In The New York Times’s Metropolitan Diary feature, one reader shares the following story:
While waiting on the business class boarding line at J.F.K., I spied parents with their 3-month-old daughter.
This American Airlines flight to Barbados was going to be long, and the thought of a crying baby near me in business class did not make me smile.
What did make me smile was watching her mom, after we were all seated comfortably, distribute little goody bags filled with Advil, tea bags and ear plugs, complete with a photo of Ms. Baby to passengers in her vicinity, just in case.
The conscientious mother in the story seems to be required to apologize for taking her baby out in public. And I have no idea why it would be treated as an unnatural imposition to be around a baby in public. Being on a plane is not unlike being on a subway or a city street. Other people should treat you with respect and politeness, but that doesn’t quite crossover to library-like silence.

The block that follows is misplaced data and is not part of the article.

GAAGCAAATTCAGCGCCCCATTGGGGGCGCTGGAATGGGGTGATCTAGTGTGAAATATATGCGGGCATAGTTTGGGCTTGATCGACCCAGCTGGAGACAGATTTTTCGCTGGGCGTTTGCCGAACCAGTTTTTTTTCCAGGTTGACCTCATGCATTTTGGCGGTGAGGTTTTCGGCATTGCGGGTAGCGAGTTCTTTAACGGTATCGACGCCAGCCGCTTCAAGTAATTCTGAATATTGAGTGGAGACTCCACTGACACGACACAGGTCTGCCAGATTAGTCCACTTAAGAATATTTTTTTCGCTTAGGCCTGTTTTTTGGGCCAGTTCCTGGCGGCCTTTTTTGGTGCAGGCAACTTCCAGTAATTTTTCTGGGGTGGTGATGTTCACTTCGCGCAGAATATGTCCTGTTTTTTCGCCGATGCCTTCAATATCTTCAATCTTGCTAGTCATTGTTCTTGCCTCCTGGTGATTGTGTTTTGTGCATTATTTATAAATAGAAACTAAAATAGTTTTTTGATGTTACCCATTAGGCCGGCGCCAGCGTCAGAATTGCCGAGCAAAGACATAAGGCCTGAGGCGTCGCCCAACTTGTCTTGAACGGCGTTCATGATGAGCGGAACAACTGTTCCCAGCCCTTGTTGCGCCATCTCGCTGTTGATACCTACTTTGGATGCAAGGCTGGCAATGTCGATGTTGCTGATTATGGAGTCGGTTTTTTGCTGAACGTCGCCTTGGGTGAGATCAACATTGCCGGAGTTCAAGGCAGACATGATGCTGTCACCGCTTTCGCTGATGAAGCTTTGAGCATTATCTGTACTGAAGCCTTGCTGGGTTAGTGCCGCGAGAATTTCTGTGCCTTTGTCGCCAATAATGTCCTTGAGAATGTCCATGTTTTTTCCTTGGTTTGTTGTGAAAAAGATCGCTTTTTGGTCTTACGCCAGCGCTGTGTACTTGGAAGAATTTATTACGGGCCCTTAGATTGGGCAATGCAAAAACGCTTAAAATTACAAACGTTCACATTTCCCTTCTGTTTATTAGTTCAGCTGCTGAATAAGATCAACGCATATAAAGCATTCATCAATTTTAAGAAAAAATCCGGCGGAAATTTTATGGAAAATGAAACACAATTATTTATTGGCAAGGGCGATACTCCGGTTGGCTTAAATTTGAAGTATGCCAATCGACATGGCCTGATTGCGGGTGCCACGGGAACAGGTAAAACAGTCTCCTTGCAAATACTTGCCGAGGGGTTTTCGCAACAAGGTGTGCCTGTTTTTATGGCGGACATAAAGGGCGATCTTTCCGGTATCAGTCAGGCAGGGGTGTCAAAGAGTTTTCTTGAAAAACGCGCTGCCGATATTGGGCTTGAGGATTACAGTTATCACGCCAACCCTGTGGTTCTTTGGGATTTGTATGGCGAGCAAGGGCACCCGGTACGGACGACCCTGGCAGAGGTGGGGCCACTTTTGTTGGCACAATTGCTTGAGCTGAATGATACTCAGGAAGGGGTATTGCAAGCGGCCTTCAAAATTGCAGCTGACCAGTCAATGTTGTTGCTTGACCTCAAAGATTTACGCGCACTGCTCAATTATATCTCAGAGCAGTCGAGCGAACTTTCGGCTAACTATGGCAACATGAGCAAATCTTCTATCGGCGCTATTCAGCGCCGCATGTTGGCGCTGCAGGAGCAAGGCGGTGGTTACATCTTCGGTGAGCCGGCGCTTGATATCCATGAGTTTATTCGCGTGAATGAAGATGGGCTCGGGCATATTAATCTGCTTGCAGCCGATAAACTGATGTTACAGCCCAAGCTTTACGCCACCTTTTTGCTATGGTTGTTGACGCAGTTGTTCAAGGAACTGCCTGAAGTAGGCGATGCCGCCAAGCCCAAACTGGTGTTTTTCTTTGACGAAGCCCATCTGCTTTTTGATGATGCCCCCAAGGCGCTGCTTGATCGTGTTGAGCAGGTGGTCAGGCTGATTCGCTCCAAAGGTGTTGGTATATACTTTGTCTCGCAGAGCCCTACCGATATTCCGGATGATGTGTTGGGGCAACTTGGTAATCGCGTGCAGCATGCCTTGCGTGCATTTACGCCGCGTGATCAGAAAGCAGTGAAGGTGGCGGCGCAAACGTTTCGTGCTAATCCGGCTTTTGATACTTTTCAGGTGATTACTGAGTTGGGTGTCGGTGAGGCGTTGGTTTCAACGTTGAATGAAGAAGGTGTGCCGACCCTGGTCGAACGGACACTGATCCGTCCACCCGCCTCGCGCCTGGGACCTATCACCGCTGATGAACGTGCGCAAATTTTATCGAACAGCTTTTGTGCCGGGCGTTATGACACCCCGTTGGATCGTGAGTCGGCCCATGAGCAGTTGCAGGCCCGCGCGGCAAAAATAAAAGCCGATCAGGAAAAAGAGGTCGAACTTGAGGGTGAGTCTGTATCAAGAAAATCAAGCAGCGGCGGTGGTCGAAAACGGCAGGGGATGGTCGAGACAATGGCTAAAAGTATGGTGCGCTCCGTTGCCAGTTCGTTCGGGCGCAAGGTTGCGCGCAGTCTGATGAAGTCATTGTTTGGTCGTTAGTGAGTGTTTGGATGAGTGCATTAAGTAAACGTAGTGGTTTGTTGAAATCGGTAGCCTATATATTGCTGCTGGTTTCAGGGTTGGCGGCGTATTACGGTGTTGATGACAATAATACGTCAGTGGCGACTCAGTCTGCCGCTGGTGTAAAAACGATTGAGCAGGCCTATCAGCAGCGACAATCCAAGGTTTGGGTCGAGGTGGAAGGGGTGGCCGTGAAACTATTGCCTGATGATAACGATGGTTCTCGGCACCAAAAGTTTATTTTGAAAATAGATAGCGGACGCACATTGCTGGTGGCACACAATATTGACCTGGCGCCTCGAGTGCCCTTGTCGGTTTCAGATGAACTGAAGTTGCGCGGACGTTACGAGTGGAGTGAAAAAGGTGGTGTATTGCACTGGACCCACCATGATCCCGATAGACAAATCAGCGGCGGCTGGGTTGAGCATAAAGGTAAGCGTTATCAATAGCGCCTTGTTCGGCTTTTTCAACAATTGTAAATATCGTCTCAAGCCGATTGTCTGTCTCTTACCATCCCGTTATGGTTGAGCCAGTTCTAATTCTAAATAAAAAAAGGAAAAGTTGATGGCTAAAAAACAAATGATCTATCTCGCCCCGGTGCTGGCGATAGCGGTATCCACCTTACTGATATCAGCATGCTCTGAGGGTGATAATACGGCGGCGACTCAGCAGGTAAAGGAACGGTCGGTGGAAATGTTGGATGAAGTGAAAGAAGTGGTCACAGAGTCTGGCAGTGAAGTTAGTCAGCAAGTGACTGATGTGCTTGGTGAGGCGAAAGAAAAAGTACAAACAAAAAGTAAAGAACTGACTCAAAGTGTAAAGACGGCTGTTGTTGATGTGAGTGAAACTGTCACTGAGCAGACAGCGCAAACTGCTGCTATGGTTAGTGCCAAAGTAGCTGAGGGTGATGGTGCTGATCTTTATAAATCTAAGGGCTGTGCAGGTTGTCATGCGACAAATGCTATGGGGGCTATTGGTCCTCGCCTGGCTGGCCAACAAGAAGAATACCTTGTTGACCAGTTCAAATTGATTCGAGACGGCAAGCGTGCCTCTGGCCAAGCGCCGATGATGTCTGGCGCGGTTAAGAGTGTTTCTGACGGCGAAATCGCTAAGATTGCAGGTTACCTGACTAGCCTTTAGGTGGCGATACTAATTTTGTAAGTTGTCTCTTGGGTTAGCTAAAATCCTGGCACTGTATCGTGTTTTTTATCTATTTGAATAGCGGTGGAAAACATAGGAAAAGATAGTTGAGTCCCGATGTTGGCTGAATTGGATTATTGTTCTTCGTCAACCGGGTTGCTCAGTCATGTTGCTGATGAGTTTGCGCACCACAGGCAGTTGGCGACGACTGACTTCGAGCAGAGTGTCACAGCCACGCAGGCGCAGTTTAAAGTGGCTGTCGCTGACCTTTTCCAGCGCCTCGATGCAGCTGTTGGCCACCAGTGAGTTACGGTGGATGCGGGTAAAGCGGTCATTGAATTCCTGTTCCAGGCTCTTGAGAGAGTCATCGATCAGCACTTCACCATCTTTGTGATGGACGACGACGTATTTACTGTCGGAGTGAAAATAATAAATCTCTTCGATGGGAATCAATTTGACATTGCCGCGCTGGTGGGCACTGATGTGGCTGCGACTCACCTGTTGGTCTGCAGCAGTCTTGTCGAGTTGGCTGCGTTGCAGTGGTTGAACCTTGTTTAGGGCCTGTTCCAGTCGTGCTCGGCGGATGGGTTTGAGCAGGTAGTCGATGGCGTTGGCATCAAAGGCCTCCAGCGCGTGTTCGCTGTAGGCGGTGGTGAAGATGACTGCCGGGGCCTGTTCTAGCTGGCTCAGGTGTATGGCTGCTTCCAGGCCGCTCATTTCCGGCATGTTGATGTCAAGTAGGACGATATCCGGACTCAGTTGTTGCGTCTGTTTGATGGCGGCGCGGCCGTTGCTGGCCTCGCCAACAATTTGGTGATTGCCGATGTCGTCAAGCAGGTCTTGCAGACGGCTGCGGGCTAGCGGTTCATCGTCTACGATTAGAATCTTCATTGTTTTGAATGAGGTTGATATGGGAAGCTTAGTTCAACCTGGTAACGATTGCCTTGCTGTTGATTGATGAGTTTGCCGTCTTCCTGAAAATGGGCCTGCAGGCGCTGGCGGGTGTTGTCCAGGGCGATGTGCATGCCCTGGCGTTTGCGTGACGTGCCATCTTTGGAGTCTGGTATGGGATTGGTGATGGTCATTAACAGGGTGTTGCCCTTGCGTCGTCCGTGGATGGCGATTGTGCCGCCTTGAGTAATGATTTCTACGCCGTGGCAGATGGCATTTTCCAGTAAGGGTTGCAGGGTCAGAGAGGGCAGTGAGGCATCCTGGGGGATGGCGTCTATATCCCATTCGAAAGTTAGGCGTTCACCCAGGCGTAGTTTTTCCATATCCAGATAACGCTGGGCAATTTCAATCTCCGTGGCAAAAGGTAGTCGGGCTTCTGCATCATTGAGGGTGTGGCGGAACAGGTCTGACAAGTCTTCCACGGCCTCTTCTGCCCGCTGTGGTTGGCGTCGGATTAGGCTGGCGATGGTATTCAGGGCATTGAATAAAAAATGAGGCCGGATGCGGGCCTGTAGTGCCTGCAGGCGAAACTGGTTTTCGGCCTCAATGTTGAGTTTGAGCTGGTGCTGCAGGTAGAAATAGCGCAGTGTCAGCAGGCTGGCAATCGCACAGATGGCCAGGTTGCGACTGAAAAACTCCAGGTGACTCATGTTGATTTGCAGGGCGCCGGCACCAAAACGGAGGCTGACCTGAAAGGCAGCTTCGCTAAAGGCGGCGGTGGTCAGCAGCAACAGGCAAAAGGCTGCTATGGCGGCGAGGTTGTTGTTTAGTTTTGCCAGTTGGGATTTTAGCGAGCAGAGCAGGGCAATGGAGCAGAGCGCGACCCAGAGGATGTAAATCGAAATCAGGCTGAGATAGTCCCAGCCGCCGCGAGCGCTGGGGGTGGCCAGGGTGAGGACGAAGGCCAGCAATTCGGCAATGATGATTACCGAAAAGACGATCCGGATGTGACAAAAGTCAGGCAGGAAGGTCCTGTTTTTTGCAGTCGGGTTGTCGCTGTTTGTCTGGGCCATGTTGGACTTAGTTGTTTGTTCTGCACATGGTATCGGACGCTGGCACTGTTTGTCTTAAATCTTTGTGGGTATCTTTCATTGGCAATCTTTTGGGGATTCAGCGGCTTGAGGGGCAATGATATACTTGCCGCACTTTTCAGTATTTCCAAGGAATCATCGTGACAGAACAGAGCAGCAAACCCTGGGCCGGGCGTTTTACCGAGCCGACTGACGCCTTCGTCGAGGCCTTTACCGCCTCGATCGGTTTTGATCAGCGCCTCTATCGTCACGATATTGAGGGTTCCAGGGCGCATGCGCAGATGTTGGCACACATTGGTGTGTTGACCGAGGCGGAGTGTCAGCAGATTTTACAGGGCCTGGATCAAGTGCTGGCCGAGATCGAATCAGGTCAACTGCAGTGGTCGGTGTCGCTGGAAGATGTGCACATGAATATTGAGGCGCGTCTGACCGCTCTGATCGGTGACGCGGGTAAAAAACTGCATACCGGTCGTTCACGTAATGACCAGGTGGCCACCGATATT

How can a parent be tied into a community if a baby is seen as the equivalent of an unmuted cellphone? There are plenty of possible distractions and interruptions that we accept as the price of travel (seatmates having a conversation, smelly tuna sandwiches, etc). But a baby is treated as abberational because infants are out of the ordinary for many people.
Whereas previous ages spoke of a pregnancy as the period of a woman’s “confinement” because it was a bit gauche to be pregnant in public, we find it a little much to bring something as unpredictable as an infant or a toddler out in polite society. Would it really be so much more difficult to accommodate a somewhat colicky child than it is to tolerate a cell phone conversation?
The apologetic cringe of the parents in this story and the applause they receive from the storyteller reinforces the idea that parents (especially mothers of young children) need to withdraw from the public square. And given the suburban-y, nuclear family kind of culture we live in, that can mean a retreat from adult company.